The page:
JIG Comp games

After a busy week, I’m just now getting to try a few of the Jay Is Games IF competition games. For those who aren’t familiar with it, this is a JIG-hosted IF competition on the theme of Escape; the games are short and all playable online, and there are some substantial prizes. It looks like this intrigued some people who aren’t IF veterans (and some who are) to contribute games. So, very cool.

I probably won’t get to all of them during the play period, but I thought I’d try out a few. Brief, non-spoilery thoughts on “Fragile Shells,” “I Expect You To Die,” and “Golden Shadow” follow the cut; if you’re interested in more, longer, and much funnier reviews, Jenni Polodna is also covering this comp, as is Matt W. And grue love.

Fragile Shells by Stephen Granade: I beta-tested this, so I’m biased, but I liked it quite a bit. It’s puzzlicious; there’s a story there, but not a lot of story. I suspect this comp will trend that way in general.

The setting is nifty. We have a lot of generic space craft from the far future popping up in IF, and looking basically like office buildings with starry backgrounds out the windows. Fragile Shells’ setting is much more plausible in the nearish future, and therefore much more unlike everyday experience.

I Expect You To Die by Anthony Schuster: I like the premise, which is that you’ve been captured by a Bond-esque villain who means to kill you with a bunch of crazy traps rather than shooting you in the head.

That said, the puzzles feel a bit on the arbitrary side, at least in the opening — I’m not sure why certain actions turn out to save me. That accurately replicates my flash escape game experiences, namely that you click a lot of things until you find the thing to click on that lets you progress, but it’s not always possible to tell in advance why something is a good idea to do. (I had this problem even with the demo screens of Machinarium, which is why unlike everyone else in the universe I did not play it.) There are also some rough spots in the implementation.

I didn’t finish it myself, but it may well appeal to the target audience. Probably would have appealed more to me had I been in a different sort of mood, in fact.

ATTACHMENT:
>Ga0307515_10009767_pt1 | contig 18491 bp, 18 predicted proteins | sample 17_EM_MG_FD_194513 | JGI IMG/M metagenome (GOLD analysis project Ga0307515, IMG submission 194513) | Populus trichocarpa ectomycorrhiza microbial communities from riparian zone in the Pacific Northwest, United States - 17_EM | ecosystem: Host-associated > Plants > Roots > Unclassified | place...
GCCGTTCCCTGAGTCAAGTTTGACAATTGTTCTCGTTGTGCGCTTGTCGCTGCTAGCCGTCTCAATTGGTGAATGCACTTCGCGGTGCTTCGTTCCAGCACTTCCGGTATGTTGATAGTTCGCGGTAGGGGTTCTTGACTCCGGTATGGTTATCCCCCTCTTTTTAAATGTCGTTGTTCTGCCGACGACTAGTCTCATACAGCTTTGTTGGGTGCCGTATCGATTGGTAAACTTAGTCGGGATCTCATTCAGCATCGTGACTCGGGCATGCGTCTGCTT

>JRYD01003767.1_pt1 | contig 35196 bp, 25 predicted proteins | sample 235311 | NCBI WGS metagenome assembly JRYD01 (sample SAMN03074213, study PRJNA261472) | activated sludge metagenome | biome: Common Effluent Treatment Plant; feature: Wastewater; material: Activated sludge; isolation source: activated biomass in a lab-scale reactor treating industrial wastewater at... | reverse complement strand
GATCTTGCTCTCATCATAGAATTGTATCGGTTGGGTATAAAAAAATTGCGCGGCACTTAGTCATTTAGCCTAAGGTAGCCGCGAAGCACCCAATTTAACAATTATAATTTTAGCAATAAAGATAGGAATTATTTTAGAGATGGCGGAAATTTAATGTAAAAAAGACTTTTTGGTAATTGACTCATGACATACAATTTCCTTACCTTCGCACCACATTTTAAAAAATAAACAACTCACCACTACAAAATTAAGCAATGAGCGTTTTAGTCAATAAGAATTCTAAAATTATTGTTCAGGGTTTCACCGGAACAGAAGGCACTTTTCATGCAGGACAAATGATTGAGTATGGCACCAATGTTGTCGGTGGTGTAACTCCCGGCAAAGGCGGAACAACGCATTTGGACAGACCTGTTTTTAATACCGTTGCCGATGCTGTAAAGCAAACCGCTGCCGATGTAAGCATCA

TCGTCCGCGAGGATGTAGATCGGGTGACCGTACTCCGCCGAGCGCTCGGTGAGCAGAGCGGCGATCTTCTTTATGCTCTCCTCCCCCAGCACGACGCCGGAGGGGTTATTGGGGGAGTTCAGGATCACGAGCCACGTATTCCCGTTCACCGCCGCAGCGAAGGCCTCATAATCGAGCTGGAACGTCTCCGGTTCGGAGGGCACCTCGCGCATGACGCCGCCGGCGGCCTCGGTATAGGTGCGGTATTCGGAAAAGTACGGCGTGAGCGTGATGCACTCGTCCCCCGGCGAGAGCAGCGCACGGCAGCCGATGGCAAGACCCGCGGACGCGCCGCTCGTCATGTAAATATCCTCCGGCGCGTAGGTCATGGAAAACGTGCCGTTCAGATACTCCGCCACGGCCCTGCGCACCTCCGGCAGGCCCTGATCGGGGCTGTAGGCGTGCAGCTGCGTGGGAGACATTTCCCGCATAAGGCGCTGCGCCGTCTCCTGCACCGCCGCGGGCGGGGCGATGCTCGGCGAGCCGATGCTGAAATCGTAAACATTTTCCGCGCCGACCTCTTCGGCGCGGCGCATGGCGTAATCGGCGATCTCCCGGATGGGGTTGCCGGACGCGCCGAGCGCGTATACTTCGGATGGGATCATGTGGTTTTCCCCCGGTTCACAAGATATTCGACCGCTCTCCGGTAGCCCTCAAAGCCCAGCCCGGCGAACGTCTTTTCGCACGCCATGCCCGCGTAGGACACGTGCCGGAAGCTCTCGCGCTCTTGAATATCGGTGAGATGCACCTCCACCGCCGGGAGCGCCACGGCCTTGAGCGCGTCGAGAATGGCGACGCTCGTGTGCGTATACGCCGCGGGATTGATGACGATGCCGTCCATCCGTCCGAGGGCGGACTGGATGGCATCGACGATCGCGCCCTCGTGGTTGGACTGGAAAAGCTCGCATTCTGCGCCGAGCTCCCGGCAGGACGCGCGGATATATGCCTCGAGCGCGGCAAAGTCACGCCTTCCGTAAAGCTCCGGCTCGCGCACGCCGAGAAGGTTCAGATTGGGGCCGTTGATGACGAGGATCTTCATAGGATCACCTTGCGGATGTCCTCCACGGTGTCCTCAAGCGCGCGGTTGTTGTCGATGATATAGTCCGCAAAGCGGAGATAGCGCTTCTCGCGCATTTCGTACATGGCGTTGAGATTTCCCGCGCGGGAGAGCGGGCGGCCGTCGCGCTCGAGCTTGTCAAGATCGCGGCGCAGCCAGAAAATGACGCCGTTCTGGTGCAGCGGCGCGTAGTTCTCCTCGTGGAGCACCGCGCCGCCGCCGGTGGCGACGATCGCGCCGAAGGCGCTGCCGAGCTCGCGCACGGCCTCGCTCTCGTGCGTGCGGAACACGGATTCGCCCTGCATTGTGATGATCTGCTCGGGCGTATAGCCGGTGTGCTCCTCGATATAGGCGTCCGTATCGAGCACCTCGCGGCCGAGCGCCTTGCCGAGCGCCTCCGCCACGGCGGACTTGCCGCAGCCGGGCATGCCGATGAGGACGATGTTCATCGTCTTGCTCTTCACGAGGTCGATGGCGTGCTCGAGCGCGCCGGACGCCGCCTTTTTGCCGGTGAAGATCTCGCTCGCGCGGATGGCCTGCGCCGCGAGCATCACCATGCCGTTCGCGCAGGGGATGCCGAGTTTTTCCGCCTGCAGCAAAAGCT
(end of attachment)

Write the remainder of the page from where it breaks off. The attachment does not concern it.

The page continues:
Also, it’s interesting to play because it really feels as though the author is coming in from a different medium with different expectations, so there are a lot of ways in which it is inventive but not at all within standard IF practice. For instance, a fairly small space is divided up into separate “rooms” in order to gate the player’s progress, in a way that is not very simulation-like.

Golden Shadow by The Technomancer: Very short, with simple puzzles and a surreal concept. There are a handful of technical glitches — I noticed a couple of typos/misspellings, and one or two actions that didn’t return any response at all — but overall it was reasonably solid. There’s some business about the various puzzles being metaphorical representations of psychological state, but this doesn’t affect the actual gameplay terribly much.

6 thoughts on “JIG Comp games”

  1. Self-promotion: I’m reviewing the games too, or at least some of them. (There are a lot.)

    I felt like I had a decent handle on why some of the actions turned out to save me in I Expect You To Die, but that might be because the premise leaves the author a lot of slack — it’s a room full of overelaborate death traps, of course doing X will kill you and Y will save you, for fairly arbitrary reasons.

    Like several of the other games, I found this one pretty charming even though it was ramshackle in spots. If you don’t go through it in the expected order, it can get buggy (though the author is doing bug fixes as we go), which seems like it’s probably a pretty common issue for first-time authors; but it was still enjoyable. Which I find kind of heartening; bugginess and rough implementation can be fixed with beta-testing and improved technique, lack of charm can’t.

      1. No no, I was doing Greg (whose page that is) a favor; he wants robots to find it, but not humans. So the idea was to post it somewhere with a link unlikely to attract human attention. Which, uh, didn’t work. But that was the plan.

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